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Jerry Maguire Reviews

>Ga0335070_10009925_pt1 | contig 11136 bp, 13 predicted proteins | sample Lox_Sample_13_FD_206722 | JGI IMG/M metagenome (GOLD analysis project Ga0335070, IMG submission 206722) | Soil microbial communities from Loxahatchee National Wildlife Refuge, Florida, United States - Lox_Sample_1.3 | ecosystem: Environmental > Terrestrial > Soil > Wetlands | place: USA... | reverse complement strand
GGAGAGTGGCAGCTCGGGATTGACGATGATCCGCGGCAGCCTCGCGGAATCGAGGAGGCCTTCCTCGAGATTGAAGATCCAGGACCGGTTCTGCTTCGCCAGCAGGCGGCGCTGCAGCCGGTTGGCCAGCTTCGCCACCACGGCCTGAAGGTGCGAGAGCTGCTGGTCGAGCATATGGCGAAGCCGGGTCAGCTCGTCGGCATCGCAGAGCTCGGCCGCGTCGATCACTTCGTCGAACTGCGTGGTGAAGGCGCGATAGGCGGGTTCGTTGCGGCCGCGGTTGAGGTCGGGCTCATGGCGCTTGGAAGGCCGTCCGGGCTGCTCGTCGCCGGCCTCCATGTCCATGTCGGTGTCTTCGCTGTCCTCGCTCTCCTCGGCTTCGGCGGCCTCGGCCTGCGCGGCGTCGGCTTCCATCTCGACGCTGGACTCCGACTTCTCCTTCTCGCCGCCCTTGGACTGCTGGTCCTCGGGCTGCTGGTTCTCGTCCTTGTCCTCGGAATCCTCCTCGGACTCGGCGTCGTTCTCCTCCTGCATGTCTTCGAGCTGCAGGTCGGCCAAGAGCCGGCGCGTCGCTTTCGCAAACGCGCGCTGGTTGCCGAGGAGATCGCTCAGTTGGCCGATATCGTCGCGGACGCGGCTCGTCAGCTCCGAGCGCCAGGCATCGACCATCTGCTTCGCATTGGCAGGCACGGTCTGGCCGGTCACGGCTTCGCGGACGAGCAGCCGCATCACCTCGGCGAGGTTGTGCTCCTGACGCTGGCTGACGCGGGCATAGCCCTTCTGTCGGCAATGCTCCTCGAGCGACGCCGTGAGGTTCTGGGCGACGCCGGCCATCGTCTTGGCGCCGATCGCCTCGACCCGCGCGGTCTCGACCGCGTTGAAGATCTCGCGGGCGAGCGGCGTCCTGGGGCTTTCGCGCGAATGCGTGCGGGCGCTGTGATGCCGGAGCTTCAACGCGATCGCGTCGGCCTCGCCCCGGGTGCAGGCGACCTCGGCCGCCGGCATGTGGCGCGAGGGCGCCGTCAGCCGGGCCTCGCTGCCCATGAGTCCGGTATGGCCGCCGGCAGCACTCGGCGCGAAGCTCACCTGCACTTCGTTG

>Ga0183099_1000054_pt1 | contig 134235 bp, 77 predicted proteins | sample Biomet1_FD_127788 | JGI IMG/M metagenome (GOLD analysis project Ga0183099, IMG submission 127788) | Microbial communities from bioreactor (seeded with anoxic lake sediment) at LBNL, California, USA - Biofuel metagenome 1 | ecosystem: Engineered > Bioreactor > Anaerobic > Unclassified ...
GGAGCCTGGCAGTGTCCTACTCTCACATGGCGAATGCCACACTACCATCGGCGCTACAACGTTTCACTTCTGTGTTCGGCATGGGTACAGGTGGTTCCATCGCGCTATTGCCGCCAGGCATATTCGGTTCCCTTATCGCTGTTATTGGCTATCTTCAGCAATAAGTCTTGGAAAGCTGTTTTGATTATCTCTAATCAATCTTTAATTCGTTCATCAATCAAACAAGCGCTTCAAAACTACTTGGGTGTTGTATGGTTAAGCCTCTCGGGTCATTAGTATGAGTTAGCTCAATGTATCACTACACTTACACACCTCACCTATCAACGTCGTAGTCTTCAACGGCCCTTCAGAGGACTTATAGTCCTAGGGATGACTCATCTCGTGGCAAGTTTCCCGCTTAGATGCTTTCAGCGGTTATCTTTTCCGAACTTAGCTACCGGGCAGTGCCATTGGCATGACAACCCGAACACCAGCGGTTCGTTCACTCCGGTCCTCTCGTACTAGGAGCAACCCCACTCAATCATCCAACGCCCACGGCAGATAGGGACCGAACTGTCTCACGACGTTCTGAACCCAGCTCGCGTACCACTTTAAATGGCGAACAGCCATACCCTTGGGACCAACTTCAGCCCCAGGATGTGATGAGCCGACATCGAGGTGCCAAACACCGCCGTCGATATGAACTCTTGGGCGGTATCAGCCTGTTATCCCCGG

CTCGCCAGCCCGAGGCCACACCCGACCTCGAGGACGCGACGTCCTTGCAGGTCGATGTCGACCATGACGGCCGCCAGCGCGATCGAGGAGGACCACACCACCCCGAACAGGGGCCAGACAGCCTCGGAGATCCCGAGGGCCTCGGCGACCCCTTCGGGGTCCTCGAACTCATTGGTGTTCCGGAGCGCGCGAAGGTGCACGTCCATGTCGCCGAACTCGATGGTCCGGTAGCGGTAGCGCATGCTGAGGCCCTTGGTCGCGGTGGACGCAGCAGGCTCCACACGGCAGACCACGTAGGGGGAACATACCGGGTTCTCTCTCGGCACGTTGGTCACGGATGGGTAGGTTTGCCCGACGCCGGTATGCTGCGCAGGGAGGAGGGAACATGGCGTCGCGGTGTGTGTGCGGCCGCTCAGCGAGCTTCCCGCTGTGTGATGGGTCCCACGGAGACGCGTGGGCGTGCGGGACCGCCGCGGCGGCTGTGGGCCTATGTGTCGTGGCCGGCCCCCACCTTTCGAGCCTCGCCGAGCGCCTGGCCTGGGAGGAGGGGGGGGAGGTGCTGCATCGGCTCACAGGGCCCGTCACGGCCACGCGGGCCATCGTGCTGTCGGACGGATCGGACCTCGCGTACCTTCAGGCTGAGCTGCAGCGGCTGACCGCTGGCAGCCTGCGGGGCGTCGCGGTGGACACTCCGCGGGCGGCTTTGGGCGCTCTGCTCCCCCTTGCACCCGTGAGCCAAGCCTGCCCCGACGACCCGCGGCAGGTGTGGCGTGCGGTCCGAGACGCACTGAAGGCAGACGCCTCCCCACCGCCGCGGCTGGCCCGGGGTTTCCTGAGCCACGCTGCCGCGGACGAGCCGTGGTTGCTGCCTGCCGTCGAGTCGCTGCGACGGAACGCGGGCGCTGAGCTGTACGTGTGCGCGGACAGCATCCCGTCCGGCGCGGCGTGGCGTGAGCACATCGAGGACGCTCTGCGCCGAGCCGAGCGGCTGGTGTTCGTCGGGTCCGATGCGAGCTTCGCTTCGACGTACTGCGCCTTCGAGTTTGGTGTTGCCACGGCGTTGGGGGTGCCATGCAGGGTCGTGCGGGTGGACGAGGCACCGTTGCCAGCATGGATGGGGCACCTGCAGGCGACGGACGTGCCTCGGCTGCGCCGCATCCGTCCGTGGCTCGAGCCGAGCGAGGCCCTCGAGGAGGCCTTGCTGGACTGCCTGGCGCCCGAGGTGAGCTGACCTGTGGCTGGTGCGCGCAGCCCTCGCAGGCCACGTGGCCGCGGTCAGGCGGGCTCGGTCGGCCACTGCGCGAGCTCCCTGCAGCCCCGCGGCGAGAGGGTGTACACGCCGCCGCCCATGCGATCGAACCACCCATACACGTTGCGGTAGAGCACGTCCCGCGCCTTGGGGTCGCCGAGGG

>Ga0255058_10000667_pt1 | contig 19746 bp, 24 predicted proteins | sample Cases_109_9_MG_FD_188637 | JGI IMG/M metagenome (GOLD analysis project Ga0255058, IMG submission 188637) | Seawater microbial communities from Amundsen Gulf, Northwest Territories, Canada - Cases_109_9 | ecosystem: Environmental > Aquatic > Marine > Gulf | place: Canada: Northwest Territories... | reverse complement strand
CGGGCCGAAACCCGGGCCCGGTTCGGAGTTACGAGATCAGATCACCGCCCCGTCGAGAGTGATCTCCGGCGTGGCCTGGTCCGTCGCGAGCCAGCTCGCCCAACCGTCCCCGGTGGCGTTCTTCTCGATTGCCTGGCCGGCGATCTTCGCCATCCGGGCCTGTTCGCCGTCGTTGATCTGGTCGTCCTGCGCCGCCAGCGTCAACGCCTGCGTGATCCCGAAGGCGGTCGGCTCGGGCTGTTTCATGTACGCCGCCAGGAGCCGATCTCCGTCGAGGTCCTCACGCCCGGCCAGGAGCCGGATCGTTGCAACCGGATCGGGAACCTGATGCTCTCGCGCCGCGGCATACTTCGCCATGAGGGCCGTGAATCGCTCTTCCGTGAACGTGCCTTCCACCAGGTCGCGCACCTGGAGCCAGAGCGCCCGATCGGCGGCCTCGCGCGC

A meandering and deeply shallow tale of spiritual redemption, built around the Teflon persona of Tom Cruise and driven by the conviction that all emotions worth expressing can be summed up in pop songs. Jerry Maguire (Cruise) is a high-powered sports agent, cast from corporate grace after a late-night crisis of conscience inspires him to write an ill-considered memo decrying the greedy, debased ways of the business. He loses his ruthless fiancee, takes up with a young mother (Renee Zellweger), whose naivete verges on idiocy, and oversees the career resurrection of Ron Tidwell (Cuba Gooding Jr.), a second-string football player with an attitude problem. For a movie hell-bent on condemning the culture of insincerity, cynicism and shallowness, it spends a lot of time trying to make us feel bad for the relentlessly shallow, insincere Maguire. Another actor might have revealed the soul behind Maguire's china blue eyes, but Cruise is all blinding teeth and sunglasses, and Gooding effortlessly steals every scene they share. Maguire's great moment of truth -- in which he rescues his true love from an encounter group for divorced harpies -- falls flat, while Tidwell's is a genuine eruption of conflicting and authentic-feeling emotions.